Zabuza went forward without waiting for Kisame to form a reply to his last sentence. The same vague, unknowing look greeted the bandaged nin when he stopped in front of Raiga that Kisame had seen only a few minutes ago. Not pausing to reintroduce himself, Zabuza bent down and took the line from his confused comrade's hands, untying the knot with three quick, jerky motions. There was a slant to his eyes that seen in profile, indicated annoyance, but it was missed by Raiga.

As Kisame walked down the wooden planking toward his two comrades, he saw outline of Zabuza's jaw move, and Raiga smile. Whatever they said to one another was inaudible. For a moment, Kisame wondered whether Zabuza was now recounting his recent history to Raiga.

They were still crouched around the iron hook protruding out of the wood for fishermen to tie their boats with when his shadow fell over Zabuza's on the dock. As if the smaller ninja had been waiting for him, Zabuza chose that moment to ask, "So where did you say we were going?"

Raiga stood up before he answered, dusting his sweaty hands off on the outside of his Jounin vest as he did so. Then, "There are four shinobi out on that island."

Kisame waited a moment, then gently asked, "What island?"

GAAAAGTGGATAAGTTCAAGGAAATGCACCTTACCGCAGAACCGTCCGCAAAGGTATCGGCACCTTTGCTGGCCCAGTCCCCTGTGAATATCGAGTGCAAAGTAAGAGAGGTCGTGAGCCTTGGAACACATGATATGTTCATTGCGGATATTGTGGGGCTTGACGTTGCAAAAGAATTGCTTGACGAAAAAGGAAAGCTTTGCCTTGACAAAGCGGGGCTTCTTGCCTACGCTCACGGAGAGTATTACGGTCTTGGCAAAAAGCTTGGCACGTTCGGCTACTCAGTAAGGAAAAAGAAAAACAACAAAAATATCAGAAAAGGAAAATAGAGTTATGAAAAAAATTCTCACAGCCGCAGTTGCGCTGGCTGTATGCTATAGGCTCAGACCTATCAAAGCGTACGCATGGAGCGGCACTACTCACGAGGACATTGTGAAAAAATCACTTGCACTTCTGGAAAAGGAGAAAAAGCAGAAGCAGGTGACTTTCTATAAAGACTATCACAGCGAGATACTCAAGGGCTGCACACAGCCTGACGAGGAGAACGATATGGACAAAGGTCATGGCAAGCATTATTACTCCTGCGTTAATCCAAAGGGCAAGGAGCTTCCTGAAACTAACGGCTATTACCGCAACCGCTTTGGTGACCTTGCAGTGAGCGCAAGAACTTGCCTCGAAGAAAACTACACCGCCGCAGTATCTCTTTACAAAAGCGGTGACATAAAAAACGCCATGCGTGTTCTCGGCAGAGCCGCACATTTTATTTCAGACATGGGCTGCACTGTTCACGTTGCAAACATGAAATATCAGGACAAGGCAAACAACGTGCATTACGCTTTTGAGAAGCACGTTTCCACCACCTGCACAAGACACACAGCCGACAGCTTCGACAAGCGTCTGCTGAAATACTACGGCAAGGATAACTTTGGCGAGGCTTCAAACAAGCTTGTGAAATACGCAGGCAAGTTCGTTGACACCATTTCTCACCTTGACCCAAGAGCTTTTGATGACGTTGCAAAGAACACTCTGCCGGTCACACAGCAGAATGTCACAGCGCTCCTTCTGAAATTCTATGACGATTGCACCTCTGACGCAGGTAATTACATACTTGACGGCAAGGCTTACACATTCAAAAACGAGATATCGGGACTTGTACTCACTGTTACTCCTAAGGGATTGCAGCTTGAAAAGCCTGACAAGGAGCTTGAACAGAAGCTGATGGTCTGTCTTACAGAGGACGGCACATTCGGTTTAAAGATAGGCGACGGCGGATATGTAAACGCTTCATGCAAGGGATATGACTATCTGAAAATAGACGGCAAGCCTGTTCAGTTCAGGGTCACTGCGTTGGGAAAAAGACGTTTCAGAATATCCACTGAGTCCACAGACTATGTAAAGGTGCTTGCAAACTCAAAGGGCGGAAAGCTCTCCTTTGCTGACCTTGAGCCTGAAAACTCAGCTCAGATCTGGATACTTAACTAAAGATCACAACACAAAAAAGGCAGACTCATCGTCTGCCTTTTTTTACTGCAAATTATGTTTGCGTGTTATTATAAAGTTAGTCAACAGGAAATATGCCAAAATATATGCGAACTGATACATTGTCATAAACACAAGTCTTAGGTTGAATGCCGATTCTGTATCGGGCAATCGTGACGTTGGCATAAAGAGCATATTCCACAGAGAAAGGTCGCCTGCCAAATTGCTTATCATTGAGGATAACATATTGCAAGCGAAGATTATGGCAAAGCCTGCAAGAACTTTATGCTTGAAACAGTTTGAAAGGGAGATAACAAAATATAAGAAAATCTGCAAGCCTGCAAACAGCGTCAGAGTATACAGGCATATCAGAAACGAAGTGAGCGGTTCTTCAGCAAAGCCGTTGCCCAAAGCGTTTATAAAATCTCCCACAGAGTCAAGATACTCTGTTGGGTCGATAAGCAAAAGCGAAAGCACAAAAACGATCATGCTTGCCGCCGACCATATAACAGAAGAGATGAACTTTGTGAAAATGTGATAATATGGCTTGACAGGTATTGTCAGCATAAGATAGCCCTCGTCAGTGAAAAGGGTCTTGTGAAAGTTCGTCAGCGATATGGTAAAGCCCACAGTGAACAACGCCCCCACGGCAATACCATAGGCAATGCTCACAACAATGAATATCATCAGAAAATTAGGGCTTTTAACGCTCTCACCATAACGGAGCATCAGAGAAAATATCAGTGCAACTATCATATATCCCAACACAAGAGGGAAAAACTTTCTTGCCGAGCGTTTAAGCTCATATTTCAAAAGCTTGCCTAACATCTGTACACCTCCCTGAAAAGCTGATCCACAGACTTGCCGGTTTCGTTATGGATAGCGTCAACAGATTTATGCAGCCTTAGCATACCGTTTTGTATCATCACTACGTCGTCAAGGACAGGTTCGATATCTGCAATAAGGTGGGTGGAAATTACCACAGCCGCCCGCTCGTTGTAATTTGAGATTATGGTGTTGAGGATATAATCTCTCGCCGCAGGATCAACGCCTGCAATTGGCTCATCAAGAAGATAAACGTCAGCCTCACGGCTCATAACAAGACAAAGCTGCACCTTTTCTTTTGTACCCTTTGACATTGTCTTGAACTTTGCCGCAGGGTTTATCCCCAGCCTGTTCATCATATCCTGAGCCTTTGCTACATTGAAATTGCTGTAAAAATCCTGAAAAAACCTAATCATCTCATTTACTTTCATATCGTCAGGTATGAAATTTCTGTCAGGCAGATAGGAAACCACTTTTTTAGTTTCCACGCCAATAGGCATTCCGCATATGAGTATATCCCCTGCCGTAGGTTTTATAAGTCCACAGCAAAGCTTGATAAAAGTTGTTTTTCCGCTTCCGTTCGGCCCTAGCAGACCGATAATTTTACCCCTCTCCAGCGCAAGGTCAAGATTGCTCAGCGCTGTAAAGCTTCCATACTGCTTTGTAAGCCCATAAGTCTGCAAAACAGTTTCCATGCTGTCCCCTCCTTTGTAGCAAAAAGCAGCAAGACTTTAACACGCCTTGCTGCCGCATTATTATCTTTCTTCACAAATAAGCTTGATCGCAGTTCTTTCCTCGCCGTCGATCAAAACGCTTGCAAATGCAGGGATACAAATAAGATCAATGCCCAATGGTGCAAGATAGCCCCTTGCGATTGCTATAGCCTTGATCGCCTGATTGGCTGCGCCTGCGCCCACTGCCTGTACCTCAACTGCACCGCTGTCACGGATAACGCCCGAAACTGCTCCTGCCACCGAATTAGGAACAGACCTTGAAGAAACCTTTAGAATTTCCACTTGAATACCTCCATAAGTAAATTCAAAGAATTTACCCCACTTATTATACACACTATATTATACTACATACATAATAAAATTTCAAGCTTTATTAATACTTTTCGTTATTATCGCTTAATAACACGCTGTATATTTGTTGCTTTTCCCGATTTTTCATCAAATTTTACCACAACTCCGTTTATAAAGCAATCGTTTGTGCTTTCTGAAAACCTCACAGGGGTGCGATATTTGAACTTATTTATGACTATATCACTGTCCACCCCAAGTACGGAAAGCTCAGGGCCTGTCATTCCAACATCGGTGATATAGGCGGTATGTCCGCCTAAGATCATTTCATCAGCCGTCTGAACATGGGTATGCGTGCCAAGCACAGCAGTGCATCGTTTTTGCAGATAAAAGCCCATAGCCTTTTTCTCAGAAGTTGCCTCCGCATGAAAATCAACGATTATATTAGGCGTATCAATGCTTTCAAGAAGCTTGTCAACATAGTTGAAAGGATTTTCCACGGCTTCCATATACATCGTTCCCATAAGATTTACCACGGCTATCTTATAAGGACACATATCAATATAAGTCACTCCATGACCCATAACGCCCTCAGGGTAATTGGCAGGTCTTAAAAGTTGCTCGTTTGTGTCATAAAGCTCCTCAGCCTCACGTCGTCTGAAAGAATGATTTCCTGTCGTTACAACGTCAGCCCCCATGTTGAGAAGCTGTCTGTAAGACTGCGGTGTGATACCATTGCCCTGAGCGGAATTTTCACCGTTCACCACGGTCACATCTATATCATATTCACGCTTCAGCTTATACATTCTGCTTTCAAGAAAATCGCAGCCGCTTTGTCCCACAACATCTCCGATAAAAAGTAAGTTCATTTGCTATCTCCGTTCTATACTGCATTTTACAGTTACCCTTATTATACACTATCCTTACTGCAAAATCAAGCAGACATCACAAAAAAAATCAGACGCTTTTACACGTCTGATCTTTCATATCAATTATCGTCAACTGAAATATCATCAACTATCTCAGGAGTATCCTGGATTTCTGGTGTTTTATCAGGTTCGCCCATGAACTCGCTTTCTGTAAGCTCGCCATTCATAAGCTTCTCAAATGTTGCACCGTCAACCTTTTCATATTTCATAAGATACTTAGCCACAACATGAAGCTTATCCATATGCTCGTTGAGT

There were several sizable patches of land separating the Water Country from its closest neighbors. In times past, they had formed a civilian country of their own, but towards the end of the First's reign, there had been whispers of an alliance forming between their non-ninja neighbor and the, at that time, severely dangerous Fire Country. The feudal lord was then pressured by the Mizukage into occupying the smaller nation. After the Fire Country lost its interest in the islands, the occupation was supposed to end, but as things had gone, they were now regarded as small pieces of the Water Country. The villages that remained on the two islands were now sparsely populated. Families had eventually begun acquiring citizenship elsewhere when suspicion lingered on their home in the Third's reign.

Kisame frowned when Raiga pointed out into the water, where in the distance where the outlines of the islands closest to shore could faintly be seen. Which of the islands he meant was still unclear.

Beside him, Zabuza grumbled, "This isn't guard duty, is it?"
Kisame stared down to where the bandaged ninja was still crouched on the docks, looking up at them. "Why would they assign three close range fighters to the same guard shift?"

"Seven," Zabuza snapped.

Kisame ignored him. He turned back to Raiga, who had apparently not been interested in the exchange. The green haired man was already clambering over the end of the boat, making it sway and splash seawater toward the docks in protest. "Did the Mizukage tell you to expect that?"

Raiga, after picking himself up from where he had landed on the deck of the boat when he finally managed to pull himself over its side, glanced over his shoulder to answer, but Zabuza crowed from where he still sat, "The Mizukage didn't say anything."